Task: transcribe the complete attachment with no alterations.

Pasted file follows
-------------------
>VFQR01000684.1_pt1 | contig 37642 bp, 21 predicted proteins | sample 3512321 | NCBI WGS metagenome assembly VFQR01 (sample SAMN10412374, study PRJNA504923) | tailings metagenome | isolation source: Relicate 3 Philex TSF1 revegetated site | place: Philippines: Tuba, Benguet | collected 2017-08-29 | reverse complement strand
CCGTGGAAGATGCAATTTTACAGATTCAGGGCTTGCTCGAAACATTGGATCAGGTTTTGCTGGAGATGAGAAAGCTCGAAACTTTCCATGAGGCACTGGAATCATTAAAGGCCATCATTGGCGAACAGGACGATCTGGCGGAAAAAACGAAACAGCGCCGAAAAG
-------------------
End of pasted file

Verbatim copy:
>VFQR01000684.1_pt1 | contig 37642 bp, 21 predicted proteins | sample 3512321 | NCBI WGS metagenome assembly VFQR01 (sample SAMN10412374, study PRJNA504923) | tailings metagenome | isolation source: Relicate 3 Philex TSF1 revegetated site | place: Philippines: Tuba, Benguet | collected 2017-08-29 | reverse complement strand
CCGTGGAAGATGCAATTTTACAGATTCAGGGCTTGCTCGAAACATTGGATCAGGTTTTGCTGGAGATGAGAAAGCTCGAAACTTTCCATGAGGCACTGGAATCATTAAAGGCCATCATTGGCGAACAGGACGATCTGGCGGAAAAAACGAAACAGCGCCGAAAAG